The beautiful Isle of Arran across the water

Mid-river looking towards Gourock and Dunoon in the distance

The Waverley Paddle Steamer berthed at Rothesay Pier

Tuesday, July 19, 2011

A. J. Cronin Biography Update

As it would be A J Cronin's birthday today (he was born 19th July 1896) I wanted to give an update about the wonderful new biography by Alan Davies. I now have my copy!! It is skilfully written and extremely interesting for anyone who loves Cronin's works. You will not find more details or more fascinating photos of his life anywhere else and I can highly recommend this book.

Please see my previous blog about this which shows some of the places where you can buy your own copy - click here

Wednesday, June 8, 2011

Greenock Cut Waterfall 2011

Wow, what terrible winds there were in Scotland on the 23rd May this year!! We went to the Greenock Cut for a walk with a friend and were nearly blown away. It was really dangerous and we almost fell into the water. Then we had a lot of trouble getting back to Largs in the car because of all the branches which had blown across the road.

Here's a short video of the waterfall before the wind became too strong - we could still stand upright at this stage!! I was going to add music but then thought I'd leave the wind noise! Unfortuately I wasn't able to take more photos as we just wanted to concentrate on getting home safely.

"FREAK winds tore down trees, knocked out power supplies, and caused travel chaos and structural damage across Inverclyde yesterday. Gale-force gusts battered the district throughout the day, leaving a trail of debris in their wake, and causing a catalogue of problems. The Met Office issued a weather warning as gusts of up to 70mph hit the area. A spokesman described the weather across the west coast as 'exceptionally windy', adding that some particular exposed areas experienced gusts of up to 80mph." (Source: Greenock Telegraph)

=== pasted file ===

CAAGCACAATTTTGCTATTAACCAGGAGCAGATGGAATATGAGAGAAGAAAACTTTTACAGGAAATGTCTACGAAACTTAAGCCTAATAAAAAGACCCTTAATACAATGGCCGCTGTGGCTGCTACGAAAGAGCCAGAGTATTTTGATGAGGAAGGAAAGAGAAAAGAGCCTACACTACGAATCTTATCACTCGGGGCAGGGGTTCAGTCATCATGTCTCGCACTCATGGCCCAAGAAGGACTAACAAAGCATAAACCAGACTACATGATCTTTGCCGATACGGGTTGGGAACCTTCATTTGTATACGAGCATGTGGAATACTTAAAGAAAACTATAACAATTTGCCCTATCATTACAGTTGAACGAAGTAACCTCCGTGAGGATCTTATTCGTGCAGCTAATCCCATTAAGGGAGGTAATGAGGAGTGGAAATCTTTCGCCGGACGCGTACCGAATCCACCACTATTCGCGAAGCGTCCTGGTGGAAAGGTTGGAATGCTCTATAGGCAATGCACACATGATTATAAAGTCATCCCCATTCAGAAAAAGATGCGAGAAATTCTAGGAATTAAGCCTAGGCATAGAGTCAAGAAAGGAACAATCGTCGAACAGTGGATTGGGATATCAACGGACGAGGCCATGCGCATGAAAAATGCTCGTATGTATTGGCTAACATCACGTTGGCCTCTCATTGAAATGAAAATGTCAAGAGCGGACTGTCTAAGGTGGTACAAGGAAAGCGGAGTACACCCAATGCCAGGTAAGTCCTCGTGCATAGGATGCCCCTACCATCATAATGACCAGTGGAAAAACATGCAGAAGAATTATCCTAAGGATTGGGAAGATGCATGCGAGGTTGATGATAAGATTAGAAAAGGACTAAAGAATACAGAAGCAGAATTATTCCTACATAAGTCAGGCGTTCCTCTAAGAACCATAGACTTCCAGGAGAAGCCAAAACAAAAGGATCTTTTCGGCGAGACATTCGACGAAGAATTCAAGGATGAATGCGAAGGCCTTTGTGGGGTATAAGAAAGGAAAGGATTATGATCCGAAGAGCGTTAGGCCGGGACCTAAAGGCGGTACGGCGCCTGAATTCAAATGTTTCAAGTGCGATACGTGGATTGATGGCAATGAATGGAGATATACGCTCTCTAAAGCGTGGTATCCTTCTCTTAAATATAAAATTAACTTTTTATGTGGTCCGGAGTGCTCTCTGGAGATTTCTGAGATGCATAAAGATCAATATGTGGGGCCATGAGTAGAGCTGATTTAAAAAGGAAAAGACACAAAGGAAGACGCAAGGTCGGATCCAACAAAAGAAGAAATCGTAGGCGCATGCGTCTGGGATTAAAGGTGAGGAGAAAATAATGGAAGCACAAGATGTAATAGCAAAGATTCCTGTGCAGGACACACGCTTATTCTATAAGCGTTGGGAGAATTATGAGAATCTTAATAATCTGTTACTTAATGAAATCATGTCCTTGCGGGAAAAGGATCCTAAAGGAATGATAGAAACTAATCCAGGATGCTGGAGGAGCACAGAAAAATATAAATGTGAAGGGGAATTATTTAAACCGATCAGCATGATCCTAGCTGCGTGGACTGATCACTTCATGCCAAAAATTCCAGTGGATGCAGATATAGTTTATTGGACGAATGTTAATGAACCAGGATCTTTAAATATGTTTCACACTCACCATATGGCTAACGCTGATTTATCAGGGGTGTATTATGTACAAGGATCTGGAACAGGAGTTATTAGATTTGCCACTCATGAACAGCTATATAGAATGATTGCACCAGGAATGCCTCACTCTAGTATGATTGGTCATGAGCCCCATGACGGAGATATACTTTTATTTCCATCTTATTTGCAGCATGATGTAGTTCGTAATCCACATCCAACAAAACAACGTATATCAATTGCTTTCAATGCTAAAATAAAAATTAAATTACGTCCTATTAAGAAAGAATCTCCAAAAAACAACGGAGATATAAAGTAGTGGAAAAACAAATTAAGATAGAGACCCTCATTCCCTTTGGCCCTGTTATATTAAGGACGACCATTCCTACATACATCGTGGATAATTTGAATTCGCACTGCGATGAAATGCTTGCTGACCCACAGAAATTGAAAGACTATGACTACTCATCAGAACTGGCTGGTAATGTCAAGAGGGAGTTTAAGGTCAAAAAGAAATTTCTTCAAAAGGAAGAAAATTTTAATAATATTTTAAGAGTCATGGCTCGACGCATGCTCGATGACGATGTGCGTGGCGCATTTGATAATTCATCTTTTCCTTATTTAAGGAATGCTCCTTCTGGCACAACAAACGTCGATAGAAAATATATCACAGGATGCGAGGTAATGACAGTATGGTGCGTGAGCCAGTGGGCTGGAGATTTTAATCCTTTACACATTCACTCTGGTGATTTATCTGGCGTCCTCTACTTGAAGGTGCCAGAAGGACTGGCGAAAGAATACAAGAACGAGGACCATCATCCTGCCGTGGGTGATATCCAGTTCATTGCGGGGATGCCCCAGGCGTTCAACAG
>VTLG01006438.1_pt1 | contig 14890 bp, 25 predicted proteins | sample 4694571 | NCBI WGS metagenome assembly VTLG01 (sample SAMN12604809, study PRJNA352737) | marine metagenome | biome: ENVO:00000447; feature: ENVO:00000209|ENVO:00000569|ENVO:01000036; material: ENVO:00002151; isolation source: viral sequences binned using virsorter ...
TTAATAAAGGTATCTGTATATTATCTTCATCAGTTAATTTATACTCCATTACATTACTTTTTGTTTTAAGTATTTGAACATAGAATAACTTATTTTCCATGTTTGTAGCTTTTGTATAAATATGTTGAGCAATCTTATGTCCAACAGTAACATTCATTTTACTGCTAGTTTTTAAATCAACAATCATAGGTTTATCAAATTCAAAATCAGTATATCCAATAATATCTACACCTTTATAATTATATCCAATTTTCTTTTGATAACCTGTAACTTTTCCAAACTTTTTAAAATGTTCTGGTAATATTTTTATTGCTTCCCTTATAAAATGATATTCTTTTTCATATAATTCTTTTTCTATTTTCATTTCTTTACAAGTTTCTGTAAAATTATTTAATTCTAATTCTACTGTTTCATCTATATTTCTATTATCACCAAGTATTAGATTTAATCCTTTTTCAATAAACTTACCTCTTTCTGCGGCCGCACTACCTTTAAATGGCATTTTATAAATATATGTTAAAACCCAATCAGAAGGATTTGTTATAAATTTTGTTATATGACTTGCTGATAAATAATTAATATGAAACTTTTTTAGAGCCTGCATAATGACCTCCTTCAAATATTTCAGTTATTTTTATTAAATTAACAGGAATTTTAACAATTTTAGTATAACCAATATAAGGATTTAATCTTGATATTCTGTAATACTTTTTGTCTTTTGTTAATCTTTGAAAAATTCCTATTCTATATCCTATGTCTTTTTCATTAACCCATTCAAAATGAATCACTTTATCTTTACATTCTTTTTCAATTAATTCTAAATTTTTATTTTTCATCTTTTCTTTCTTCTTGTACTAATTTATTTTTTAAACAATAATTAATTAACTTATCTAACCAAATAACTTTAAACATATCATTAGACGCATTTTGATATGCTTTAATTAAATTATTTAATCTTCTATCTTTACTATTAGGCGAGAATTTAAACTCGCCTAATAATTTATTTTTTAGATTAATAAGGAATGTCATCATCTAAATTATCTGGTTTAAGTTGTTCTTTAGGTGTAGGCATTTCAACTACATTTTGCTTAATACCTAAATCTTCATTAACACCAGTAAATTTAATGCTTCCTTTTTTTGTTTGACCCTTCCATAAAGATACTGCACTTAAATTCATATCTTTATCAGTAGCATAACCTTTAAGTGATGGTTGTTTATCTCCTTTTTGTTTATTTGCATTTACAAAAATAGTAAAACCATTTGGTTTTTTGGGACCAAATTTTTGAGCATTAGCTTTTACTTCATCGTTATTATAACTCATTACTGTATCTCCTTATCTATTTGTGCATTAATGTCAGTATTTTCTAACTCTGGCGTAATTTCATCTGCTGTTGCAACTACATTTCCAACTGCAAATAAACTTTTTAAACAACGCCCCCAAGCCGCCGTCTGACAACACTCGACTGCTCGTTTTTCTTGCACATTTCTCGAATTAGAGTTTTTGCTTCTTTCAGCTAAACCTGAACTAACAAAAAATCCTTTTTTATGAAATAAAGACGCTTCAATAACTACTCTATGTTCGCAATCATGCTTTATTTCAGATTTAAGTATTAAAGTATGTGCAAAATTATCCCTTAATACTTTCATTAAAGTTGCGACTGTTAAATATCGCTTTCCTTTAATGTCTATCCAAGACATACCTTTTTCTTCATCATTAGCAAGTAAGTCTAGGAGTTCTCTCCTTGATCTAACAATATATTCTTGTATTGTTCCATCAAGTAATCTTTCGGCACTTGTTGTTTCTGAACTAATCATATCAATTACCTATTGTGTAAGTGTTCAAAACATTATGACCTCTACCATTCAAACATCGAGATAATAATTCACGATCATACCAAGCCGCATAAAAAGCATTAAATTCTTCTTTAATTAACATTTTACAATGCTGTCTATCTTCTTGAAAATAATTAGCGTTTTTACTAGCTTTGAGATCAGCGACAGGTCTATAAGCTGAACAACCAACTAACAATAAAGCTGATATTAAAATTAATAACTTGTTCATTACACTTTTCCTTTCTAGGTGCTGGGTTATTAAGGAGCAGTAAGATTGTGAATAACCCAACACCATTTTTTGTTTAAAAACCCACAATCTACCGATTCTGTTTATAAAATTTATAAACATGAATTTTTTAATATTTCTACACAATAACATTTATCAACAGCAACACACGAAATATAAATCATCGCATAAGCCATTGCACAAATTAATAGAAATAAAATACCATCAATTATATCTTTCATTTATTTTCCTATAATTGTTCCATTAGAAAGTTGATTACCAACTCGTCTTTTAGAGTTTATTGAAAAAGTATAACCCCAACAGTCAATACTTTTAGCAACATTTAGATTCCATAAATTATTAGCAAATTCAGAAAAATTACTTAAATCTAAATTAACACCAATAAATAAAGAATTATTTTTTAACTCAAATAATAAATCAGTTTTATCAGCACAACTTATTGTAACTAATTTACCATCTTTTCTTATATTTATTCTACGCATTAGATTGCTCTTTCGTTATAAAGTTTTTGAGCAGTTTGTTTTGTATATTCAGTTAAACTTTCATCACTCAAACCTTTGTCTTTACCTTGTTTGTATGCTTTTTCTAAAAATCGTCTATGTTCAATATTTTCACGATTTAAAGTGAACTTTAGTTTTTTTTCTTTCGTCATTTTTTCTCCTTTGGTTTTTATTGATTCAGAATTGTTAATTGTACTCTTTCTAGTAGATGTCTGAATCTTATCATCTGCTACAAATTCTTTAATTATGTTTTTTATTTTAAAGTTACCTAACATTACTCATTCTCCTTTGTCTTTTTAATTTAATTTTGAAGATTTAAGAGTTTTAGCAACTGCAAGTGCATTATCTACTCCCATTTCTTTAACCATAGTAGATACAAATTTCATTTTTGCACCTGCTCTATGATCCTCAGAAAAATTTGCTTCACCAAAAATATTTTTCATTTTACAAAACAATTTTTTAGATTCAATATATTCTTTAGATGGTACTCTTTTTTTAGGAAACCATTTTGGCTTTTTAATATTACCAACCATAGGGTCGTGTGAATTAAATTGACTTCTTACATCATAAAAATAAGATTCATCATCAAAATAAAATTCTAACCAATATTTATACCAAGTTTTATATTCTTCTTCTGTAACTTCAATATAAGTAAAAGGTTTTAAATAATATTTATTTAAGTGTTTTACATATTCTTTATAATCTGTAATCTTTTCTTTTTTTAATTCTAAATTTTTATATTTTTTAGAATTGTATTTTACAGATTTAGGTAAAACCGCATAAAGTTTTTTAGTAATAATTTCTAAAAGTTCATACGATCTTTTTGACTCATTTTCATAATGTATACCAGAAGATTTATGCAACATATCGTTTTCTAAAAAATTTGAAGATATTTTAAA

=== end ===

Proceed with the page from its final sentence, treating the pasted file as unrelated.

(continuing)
Wednesday, June 1, 2011

Gourock: Cardwell Bay 2011

I really enjoyed going to Cardwell Bay again to take some photos!
This is a mixture of shots from the railings, down on the sand and some views across the water.

It was a bonus to see the rainbow!

The steps were of great interest to me - I recognised them as the old steps we used to access the beach way back in the 1950s! Click here to see them in my photos from the old days.

Largs: New Pier

It was wonderful to be back in Largs last week! Here are some of my photos of the new pier, opened in August 2010 by HRH Princess Anne.

Above: from the pier looking across to Cumbrae

View of Largs from the pier

Below is a great video (I hope it will remain available for some time) showing the grand opening of the pier:

Click here for my photos of the old pier taken on my previous visit to Largs

Saturday, February 5, 2011

Innellan: The Snug

Where we stayed a couple of years ago - a few miles down the coast road at Innellan. A very comfortable little detached house, ideal for a couple wanting to 'get away from it all'!

The lounge and kitchen are upstairs, with the bedroom and bathroom downstairs. Everything is clean, well equipped and comfortable with bedding and towels provided. We searched for ages for a self-catering place on this side of the Clyde and could find nothing as good as this (or at such a good price)! There is a TV/DVD player, radio and lots of extras too, including books and games for rainy days or cosy evenings!

Below: the lane leading to The Snug

The coast road beside Trinity Lane
and, looking in the opposite direction, the wonderful Clyde view

I'd definitely recommend The Snug as a lovely quiet place to stay!

See the owners' website - click here